Welcome to this issue of New View, at the time of the festival of St. John. As I write this editorial, Midsummer’s day has just passed, here in the Northern hemisphere.
New View comes out during each year around the four Christian festival times of Easter, St. Johns Tide/Midsummer, Michaelmas and Christmas. These festival moments form a cross in time upon which the continuous cycle of the year is carried and made more visible. Yet, like the Celtic Sun Cross, the festival moments themselves also form their own circle of renewal on the cross of the world, our Earth. We orientate ourselves upon the the Earth through the four cardinal directions of the compass points; North, South, East and West. The Cross of the World is formed, for each of us, though the meeting of the the horizon, a horizontal line, when crossing the verticality of our own uprightness, standing upon the Earth. This crossing of the horizontal is also experienced in nature with its manifold ways of vertical striving – from the great tall trees to the humblest green shoot – to reach up from the Earth towards the instreaming light of the Sun. These two great crossings of the world horizontal and vertical are completed by the human engagement in the ‘encircling round’ of humans communing with the world and one another, a streaming forwards and outwards from the feeling heart. In this way the three directions of space are encompassed in our existence as incarnate beings. To be here on the Earth and exist in a physical body, ensouled by feelings in-formed by a unique spirit marks out each of us as an individuality.
The festival moments are a time to remember and come closer to understanding our time here on Earth, this strange physical experience which carries so much, and what we can each make of it. Festivals also offer a space where people can meet and share togther, renewing a sense of human community.
Looking into the world today, one is very much confronted by the struggle of people to form community and live and work together: in personal relationships, family, neighbours; nationally as part of a country’s community and internationally with all the other countries of the world. We are each an individual but we are challenged to understand what communing – forming a relationship to the ‘other’, community – really is. By a genuine interest for this we find ourselves in the foothills of a great journey towards a lofty summit; to know what love really is. What a challenge!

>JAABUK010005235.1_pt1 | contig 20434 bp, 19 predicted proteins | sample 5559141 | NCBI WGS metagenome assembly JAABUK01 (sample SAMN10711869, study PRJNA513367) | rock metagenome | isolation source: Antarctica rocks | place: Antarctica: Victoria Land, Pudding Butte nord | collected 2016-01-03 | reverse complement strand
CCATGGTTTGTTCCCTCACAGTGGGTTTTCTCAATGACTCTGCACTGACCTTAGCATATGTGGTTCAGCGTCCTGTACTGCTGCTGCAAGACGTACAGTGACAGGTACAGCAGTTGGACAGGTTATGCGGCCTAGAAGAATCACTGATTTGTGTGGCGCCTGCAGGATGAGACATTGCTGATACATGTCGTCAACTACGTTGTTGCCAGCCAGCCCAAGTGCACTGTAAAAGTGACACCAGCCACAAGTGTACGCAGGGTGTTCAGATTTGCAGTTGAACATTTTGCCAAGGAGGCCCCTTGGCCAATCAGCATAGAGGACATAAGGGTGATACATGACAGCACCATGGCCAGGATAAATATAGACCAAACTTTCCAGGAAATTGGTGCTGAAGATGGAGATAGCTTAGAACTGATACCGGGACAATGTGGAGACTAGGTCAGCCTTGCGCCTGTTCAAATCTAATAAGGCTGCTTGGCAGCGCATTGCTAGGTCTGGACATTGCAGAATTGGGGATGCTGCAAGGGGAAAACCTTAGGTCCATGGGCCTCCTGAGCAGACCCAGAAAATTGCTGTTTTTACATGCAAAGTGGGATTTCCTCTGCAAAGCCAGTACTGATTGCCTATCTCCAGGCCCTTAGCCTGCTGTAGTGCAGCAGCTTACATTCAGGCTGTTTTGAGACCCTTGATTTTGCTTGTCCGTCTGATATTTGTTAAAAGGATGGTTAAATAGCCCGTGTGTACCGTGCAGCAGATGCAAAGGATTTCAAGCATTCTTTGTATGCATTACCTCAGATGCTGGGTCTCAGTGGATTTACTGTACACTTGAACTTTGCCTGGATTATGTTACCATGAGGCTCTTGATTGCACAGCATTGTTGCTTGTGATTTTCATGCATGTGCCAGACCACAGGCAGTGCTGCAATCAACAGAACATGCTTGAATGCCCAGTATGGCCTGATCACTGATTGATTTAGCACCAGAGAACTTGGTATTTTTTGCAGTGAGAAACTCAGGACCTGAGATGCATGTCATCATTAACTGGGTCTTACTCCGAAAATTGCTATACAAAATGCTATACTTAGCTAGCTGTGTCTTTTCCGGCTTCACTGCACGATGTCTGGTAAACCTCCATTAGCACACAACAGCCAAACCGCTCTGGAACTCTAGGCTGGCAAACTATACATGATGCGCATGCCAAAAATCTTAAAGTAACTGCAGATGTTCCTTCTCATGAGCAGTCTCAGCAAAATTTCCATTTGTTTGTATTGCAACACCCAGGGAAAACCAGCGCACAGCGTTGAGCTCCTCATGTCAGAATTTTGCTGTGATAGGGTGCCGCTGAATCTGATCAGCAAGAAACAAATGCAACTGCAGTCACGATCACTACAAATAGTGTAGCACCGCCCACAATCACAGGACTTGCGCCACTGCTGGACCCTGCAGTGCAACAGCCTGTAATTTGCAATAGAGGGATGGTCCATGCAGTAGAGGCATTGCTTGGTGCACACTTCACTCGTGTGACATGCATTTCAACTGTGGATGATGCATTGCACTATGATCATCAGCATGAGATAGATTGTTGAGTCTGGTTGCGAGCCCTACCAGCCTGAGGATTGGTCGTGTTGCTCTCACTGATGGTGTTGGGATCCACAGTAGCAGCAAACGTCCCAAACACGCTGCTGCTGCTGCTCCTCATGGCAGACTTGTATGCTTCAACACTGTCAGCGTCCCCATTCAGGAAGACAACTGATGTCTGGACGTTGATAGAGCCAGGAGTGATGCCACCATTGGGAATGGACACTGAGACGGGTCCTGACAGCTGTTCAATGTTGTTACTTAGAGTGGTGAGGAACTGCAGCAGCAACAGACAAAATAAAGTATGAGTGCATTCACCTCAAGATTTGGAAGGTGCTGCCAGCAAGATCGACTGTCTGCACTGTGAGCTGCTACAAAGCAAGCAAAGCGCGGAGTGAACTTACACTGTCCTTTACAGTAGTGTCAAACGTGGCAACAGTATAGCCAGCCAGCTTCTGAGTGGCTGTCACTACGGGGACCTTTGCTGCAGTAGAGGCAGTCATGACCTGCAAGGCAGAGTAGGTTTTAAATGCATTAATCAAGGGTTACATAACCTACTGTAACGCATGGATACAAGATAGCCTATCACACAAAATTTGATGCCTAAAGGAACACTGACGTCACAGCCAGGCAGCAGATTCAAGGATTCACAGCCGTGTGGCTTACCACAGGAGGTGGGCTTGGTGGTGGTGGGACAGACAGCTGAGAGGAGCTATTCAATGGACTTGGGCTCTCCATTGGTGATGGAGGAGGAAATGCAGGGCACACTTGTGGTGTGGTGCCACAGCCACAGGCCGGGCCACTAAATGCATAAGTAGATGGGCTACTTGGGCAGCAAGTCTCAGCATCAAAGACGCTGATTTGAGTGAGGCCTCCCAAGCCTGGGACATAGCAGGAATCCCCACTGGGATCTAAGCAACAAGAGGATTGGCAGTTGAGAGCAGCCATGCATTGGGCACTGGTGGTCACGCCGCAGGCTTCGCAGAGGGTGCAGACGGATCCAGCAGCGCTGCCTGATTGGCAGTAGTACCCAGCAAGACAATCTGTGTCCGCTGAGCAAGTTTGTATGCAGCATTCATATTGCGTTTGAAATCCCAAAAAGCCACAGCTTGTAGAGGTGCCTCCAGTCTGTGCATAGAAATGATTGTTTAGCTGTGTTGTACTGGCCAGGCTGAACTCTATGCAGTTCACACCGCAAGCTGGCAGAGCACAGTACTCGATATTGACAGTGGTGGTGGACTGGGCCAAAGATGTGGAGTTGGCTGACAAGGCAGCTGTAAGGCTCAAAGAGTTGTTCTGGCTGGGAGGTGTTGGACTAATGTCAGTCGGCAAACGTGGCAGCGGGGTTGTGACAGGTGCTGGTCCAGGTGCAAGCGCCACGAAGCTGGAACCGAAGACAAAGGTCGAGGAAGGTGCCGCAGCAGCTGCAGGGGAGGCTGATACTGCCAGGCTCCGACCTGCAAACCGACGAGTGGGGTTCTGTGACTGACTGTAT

In this issue of New View, itscontributors form a community offering insights and experiences towards finding a better understanding of the world and ourselves. Terry Boardman begins the journey through this issue by bringing a deeper, historically informed, background to the events unfolding around the issue of Scottish independence that will be voted on in September, with Thoughts on 1914 in Relation to Scottish Independence and the Future of Britain.
David Newbatt, writing (and drawing and painting!)from Scotland then offers an artwork and an insight into this time of St John with The Bigger Picture.
Paul Emberson from Switzerland (and also Scotland) then explores how to develop ‘etheric technology’ in Working with the Forces of Life. This is complemented by Lasse Johansson writing from Sweden about A Journey into the Mysteries of Water. The etheric, the forces of life, manifest everywhere, is a mystery awaiting our moral engagement.
NNA News around the world, compiled by Christian von Arnim, looks at events in Norway and China underpinned by an anthroposophical world view. Eric Fairman shares experiences with children and education in Steiner-Waldorf Education in Nepal. Benjamin Cherry also looks at Steiner /Waldorf inspired education in China and his ongoing experiences in that part of the world with Resurgence in China. Then we travel to South America and Argentina, with Christopher Houghton-Budd and a look at ways of financing young people to run initiatives in Birthplace of Youth Bonds.
Picking On Pockets by Peter Snow, writing from Scotland, offers a little oasis of humour before we continue our journey with Richard Cooper writing from Switzerland about Agenda 21: ‘Sustainable development’ or Media Smoke and Mirrors.
Paul Carline writes from Scotland about the insidious approach to force commerce, backed by legislation, upon Europeans in TTIP – Transatlantic Trade and Investment Partnership. [The same process as TPPA in the Southern hemisphere]. As in Richard Cooper’s article, there is so much that the man and woman ‘in the street’ needs to become aware of. Rudof Steiner maintained that we all need to be ‘well informed’. That is a great challenge in an age of enormous amounts of information and mis-information mixed together. New View wants to play a part in clearing a path through this.
All this is given deeper context by John Taylor, who died in May this year, in Western Australia. One of his last wishes was that New View would publish an essay of his, in two parts, relating to world events and education and so we publish The Social Impulse Behind Waldorf Education Part I. Part II will appear in the Michaelmas issue. This issue then concludes with The Karma of Untruthfulness Revisited, by Terry Goodfellow. This concerns seminal works by Steiner, published in two volumes that were born out of the events unperpinning the First World War and are of the utmost relevance to the times we are now living through. New View exists, still, due to the continued generosity of its readers. Wishing you well, wherever you are,